While Judge Hellerstein's actions in this case are very public and the subject of a great deal of interest, its not clear to me that there is a difference between what he did and what judges usually do. As I see it, the litigants here (or the lawyers more precisely) are trying to put together the kind of settlement that Merck and the plaintiffs lawyers were able to put together in Vioxx. In that case, the litigants sought Judge Fallon's approval for the settlement, which was controversial. Judge Fallon's approval - especially because he is a thoughtful, intelligent and well-respected federal judge - was critical to the success of that settlement. I asked him once why, if it wasn't a class action, his approval was needed. He replied in sum and substance that the parties wouldn't proceed without his approval.
The WTC lawyers wanted Judge Hellerstein's approval for the same reasons the Vioxx lawyers did - he is a thoughtful, intelligent and well respected federal judge. His approval of the settlement would give it gravitas; it would make plaintiffs whose lawyers weren't involved in drafting it want to sign on; it would make plaintiffs who had no way of knowing what they would get at the end of the day agree to buy a pig in a poke because they could trust the process. The lawyers didn't get the Judge's sign-on. It seems that with their appeal to the Second Circuit they are saying he acted beyond the scope of judicial power now that they got a response from the judge that they didn't like.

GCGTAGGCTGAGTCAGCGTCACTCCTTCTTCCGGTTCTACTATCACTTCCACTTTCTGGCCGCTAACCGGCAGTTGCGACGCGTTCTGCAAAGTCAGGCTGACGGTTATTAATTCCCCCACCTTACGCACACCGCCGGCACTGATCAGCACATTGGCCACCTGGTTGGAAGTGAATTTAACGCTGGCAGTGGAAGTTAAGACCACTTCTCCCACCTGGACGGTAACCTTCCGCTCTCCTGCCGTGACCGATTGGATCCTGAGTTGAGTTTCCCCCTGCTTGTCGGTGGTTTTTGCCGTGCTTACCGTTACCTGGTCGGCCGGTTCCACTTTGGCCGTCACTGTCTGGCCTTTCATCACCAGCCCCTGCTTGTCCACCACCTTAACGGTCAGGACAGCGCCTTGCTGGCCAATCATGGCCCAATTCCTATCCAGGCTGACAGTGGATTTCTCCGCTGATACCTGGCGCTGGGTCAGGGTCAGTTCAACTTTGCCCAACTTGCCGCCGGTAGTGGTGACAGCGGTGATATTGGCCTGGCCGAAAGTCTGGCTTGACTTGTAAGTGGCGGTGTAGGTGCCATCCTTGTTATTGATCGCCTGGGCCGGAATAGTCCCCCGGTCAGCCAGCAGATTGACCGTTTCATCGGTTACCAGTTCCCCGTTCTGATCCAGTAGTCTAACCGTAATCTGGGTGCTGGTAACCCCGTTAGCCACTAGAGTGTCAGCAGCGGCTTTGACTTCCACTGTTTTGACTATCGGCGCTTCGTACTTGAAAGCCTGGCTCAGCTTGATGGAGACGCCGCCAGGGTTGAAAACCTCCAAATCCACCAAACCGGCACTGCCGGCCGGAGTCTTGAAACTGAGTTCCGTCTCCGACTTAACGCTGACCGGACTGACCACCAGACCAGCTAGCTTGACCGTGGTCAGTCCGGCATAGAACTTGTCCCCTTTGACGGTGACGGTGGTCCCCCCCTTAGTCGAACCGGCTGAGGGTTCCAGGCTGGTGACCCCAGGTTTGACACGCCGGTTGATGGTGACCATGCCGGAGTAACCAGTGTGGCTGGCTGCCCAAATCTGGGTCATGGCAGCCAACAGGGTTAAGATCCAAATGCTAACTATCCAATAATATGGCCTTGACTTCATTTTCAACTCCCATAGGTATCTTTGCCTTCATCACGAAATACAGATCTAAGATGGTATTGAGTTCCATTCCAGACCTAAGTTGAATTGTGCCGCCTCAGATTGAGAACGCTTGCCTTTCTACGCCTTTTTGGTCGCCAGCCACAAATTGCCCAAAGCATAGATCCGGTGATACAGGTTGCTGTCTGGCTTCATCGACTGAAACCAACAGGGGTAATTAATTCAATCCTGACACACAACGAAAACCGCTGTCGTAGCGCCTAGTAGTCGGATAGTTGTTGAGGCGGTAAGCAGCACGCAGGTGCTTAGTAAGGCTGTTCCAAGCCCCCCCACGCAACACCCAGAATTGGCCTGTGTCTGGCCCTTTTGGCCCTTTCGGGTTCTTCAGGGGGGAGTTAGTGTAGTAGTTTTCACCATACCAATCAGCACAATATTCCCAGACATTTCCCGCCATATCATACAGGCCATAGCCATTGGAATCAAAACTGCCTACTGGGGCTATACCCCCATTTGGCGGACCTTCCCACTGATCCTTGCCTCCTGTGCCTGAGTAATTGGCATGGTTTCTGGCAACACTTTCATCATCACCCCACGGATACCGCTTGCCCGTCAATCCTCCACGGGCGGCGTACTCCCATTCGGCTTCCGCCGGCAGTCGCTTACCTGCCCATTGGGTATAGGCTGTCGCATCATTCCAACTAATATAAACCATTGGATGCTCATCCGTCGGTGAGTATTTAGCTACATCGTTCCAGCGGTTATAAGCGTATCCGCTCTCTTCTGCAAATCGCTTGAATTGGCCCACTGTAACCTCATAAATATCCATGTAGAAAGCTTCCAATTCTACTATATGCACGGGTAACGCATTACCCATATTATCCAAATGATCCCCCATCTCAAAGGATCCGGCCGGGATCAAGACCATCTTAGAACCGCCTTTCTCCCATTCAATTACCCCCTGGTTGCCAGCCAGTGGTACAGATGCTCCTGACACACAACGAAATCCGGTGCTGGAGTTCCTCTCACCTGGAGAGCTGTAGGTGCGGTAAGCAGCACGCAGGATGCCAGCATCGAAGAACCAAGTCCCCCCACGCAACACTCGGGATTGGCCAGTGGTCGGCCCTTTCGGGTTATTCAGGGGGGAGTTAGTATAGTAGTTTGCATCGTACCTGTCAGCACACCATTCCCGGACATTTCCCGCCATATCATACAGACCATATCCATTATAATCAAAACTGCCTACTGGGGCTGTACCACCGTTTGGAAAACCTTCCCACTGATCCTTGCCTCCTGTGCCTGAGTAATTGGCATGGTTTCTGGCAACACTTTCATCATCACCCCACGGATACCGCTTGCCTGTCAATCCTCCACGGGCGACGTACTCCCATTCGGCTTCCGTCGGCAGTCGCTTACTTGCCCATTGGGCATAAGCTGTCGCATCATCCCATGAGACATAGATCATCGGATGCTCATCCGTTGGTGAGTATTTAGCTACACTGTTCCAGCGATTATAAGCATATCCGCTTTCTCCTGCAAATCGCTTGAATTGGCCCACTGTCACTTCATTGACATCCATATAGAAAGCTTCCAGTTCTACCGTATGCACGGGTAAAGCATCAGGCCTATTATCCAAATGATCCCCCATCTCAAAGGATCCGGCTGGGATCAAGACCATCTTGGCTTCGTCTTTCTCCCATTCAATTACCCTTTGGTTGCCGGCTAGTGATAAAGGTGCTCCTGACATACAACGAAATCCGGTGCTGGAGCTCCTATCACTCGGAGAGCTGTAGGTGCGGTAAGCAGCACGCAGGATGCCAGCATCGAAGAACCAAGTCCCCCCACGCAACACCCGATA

But how is this different than a settlement conference in an ordinary case when the judge opines that a settlement is not giving the plaintiff enough? After all, the parties came to Judge Hellerstein. They could settle the cases individually and dismiss them one after the other as settlement is reached. If they chose to dismiss their individual cases, its not clear to me that there is anything Judge Hellerstein could do other than to tell the client he thought that was a bad idea. But if the lawyers want an aggregate settlement and they want a Judge to give them legitimacy, then they have to face the reality that he will only legitimate a settlement he thinks is appropriate under the circumstances.
EDITED TO ADD: You can find the documents regarding the appeal on the Napoli Bern website.